If the Vishnu Puranam tells us that the Lord is the only male, we find Sri Nammazhwar declaring that He is neither man, nor woman, nor even eunuch. “Aan allan, pen allan, allaa aliyum allan” says Azhwar. This appears to be a verbatim translation of the Rg Veda quote,

“na enam vaachaa striyam bruvan, na enam astree pumaan bruvan
Pumaamsam na bruvan enam vadan vadati kaschana. A iti Brahma”

This Shruti vaakya tells us that none can categorise the Paramatma as a female; nor can He be declared to be a male or an intermediate being, which is neither male nor female.

We are confused. Why should both the Sanskrit and Tamizh Vedas tell us that the Lord is not male, when He indeed is? And if He is not male, He must definitely be female, which is also denied by Azhwar. And if He is neither male nor female, could He belong to the clan of eunuchs? No way, negate the Shruti and Azhwar in unison.

When we look into the relative commentary, we find that what is negated is not the Lord’s masculinity per se, but His comparability with other mundane males. He is so unique and distinct, that you can never equate Him with any ordinary member of the species, whether male, female or otherwise. Had it been Azhwar’s intention to deny the Lord’s maleness, he would not have used the word “allan”, which distinctly denotes the masculine gender, says Sri Bhattar. Otherwise, Azhwar would have used the appropriate gender-specific word, like “Pen allal”, “aliyum alladu” etc.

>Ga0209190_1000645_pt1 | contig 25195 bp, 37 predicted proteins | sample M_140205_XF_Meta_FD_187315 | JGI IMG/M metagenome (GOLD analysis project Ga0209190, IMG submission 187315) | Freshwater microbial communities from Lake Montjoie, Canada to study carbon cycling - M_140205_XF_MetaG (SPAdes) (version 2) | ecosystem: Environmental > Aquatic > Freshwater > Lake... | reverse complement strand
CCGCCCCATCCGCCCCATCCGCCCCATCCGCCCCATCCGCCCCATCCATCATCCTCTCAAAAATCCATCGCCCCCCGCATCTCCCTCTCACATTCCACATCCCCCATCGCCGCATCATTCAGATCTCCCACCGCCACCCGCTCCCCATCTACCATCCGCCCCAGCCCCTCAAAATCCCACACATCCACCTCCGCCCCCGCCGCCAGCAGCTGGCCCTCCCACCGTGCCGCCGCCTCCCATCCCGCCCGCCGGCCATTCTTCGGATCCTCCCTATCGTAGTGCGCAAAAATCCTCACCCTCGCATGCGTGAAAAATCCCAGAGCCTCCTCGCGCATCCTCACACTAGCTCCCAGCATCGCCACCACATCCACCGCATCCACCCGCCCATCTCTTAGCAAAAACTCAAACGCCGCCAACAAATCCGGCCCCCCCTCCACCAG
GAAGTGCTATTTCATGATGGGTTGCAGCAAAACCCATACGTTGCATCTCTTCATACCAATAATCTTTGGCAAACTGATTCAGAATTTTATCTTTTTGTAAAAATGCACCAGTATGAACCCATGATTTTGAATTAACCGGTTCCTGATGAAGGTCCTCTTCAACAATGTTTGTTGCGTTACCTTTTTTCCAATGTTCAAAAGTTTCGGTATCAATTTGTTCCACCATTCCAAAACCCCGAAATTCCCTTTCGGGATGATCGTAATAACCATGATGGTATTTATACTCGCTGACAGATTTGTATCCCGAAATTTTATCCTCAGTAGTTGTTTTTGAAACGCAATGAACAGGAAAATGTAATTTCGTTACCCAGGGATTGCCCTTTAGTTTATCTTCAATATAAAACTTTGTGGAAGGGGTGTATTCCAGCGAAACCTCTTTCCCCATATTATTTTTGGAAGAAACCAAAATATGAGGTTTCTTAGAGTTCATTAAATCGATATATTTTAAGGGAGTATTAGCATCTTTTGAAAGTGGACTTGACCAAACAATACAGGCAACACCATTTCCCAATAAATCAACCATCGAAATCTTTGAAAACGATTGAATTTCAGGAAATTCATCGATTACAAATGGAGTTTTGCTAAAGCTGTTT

Looking to the gender difference between the Divine Duo, we find that Sriman Narayana is endowed with all masculine qualities of excellence like inimitable Strength, incomparable Valour, unlimited Power, etc., all of which show Him up to be the best of the sex—“Purushottama:”. However, what about His Consort? When we say that She is equal to Him in all respects, are we saying it just euphemistically, or does She too really possess these qualities? And if She does have these masculine traits, would it not make Her much less kind, much less merciful and much less compassionate? Just as fire cannot coexist with water, masculine qualities too would predominate over feminine ones, wouldn’t they?